It's always nice to catch up with old friends and have a little reunion to see how everyone's life has evolved over time. There are a number of folks from Modesto I haven't seen in years that I'd love to catch up with, but in the meantime I'm visiting with some old vintages from Pellehaut that I haven't tasted in ages! They've all been stewing about the barrel, gaining complexity, and some are a little fatter than I remember (aren't we all?), but they're all doing quite well. You recognize them, don't you? Familiar faces, a little bit older, but all happy to see you! Let me give you an update as to their individual conditions:
2001 Chateau de Pellehaut 16 Year Old K&L Exclusive Tenareze Armagnac $62.99 - Now 16 years of age and at 49.8%, this little number is just as I remember it: full of sweet oak spices, but now with more fruit and even a floral element that comes through from the folle blanche. Those looking for Armagnac that tastes like brandy will love this. It has the richness of a great whiskey, but it's totally vinous on the finish with raisins and grapey elements that linger long. Fantastic.
2000 Chateau de Pellehaut 17 Year Old K&L Exclusive Tenareze Armagnac $69.99 - Now at 17 years of age and at 49.7%, the 2000 vintage—like the 2001—is also distilled from folle blanche, but it couldn't be more different in its flavor profile despite being just a year apart. This one is for Bourbon drinkers as it's loaded with oak, peppery spice, woody richness, and lots of vanilla on the finish. This is very much like an American whiskey, and quite a delicious one at that!
1996 Chateau de Pellehaut 21 Year Old K&L Exclusive Tenareze Armagnac $79.99 - Now at 21 years of age and at 50%, this is one of the most legendary vintages of Pellehaut we've ever carried and I was under the impression it was all done. Apparently not! My buddy Charles was able to go back and snag a few more cases for me, which is exciting to say the least. This 1996 is the ULTIMATE Bourbon crossover. In fact, if you poured this for me blind there's no way in hell I would ever guess brandy. Anyone who tells you differently is lying. This is pretty much a 100 proof bottle of 21 year old Bourbon that happens to come in a French Armagnac bottle. It's monstrously powerful, bold and assertive, loaded with spice and absolutely saturated in oak. I wouldn't necessarily recommend this to traditional Armagnac fans. I would however jump up and down trying to convince Bourbon fans to at least try a bottle. The folle blanche flavors have definitely become more nuanced with age.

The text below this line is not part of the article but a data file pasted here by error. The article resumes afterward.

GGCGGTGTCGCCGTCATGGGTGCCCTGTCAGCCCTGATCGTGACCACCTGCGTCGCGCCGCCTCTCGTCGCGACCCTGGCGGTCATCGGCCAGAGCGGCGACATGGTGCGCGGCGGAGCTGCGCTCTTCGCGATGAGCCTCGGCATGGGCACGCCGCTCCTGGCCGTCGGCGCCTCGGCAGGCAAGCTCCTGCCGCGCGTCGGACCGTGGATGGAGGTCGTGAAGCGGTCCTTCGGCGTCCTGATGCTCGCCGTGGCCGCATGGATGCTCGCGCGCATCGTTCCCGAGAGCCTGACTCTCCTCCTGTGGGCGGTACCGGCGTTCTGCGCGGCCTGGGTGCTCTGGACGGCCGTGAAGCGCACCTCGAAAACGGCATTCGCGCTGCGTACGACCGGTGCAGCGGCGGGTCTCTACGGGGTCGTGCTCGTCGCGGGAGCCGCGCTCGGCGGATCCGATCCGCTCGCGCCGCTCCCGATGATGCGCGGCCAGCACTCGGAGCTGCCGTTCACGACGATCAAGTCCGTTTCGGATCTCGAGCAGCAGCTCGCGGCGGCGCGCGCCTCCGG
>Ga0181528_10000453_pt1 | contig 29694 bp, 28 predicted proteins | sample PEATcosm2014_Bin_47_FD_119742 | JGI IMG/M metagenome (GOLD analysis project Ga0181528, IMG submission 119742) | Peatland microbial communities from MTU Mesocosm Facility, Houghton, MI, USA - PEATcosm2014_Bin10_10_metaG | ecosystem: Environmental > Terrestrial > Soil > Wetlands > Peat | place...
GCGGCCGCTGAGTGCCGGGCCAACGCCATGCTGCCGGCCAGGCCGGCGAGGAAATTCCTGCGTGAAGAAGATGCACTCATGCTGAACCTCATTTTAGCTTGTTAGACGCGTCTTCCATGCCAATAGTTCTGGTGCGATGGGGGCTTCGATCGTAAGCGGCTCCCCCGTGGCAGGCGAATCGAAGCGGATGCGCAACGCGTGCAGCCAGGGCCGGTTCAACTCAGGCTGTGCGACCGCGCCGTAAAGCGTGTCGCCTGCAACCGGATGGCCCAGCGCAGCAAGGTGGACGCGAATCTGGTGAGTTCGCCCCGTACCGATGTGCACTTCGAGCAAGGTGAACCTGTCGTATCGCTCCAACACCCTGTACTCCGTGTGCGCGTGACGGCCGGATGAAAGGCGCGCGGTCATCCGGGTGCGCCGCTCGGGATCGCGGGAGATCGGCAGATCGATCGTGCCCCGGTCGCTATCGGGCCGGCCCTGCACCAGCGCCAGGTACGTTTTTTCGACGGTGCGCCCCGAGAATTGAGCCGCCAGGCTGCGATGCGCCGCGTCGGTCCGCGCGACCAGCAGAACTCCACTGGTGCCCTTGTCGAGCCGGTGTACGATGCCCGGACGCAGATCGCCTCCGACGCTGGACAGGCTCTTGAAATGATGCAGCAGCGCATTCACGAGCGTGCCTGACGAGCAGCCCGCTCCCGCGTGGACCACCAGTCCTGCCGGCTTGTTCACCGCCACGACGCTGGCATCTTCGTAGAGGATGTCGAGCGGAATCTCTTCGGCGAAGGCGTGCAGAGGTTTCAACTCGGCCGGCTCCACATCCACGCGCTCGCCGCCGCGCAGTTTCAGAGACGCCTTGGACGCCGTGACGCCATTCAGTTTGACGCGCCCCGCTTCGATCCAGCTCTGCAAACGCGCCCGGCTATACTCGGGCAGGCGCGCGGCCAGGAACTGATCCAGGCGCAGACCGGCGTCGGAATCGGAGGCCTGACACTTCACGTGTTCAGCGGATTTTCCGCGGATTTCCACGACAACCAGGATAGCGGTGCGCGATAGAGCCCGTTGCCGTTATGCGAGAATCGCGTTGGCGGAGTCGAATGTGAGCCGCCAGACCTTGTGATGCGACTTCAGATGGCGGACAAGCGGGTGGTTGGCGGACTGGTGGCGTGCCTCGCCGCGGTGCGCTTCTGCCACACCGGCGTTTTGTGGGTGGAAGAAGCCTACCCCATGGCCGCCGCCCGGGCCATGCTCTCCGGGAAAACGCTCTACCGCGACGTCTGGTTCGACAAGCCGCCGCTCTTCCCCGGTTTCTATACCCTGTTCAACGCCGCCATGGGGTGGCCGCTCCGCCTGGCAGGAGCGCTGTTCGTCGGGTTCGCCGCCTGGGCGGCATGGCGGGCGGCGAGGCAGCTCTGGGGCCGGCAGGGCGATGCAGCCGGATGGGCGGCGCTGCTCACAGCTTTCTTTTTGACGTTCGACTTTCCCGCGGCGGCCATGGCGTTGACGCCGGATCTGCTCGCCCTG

1986 Chateau de Pellehaut 31 Year Old K&L Exclusive Tenareze Armagnac $89.99 - Now at 31 years of age and at 48%, the 1986 is the big winner of the Pellehaut reunion. It's better integrated, sexier, more seductive, and all around better than it was years ago when we last had it in stock. Simply put, this is the perfect expression of Armagnac. It has loads of richness, oak spice, and sweetness, but it also has traditional brandy character. It's raisined and round with gobs of fruit on the finish that start quite creamy, but then flutter out into more spiciness. This is the whole package. Distilled from ugni blanc.
1973 Chateau de Pellehaut 44 Year Old K&L Exclusive Tenareze Armagnac $159.99 - Now at 44 years of age and at 43.8%, the 1973 is just as soft and enticing as it's always been. If you're someone who likes your aged booze smooth, silky, supple, and effortless, this is the brandy for you. Creamy and round with plenty of wood, the spice has become almost herbaceous at this point and it plays nicely of the vanilla. This tastes much more expensive than it is.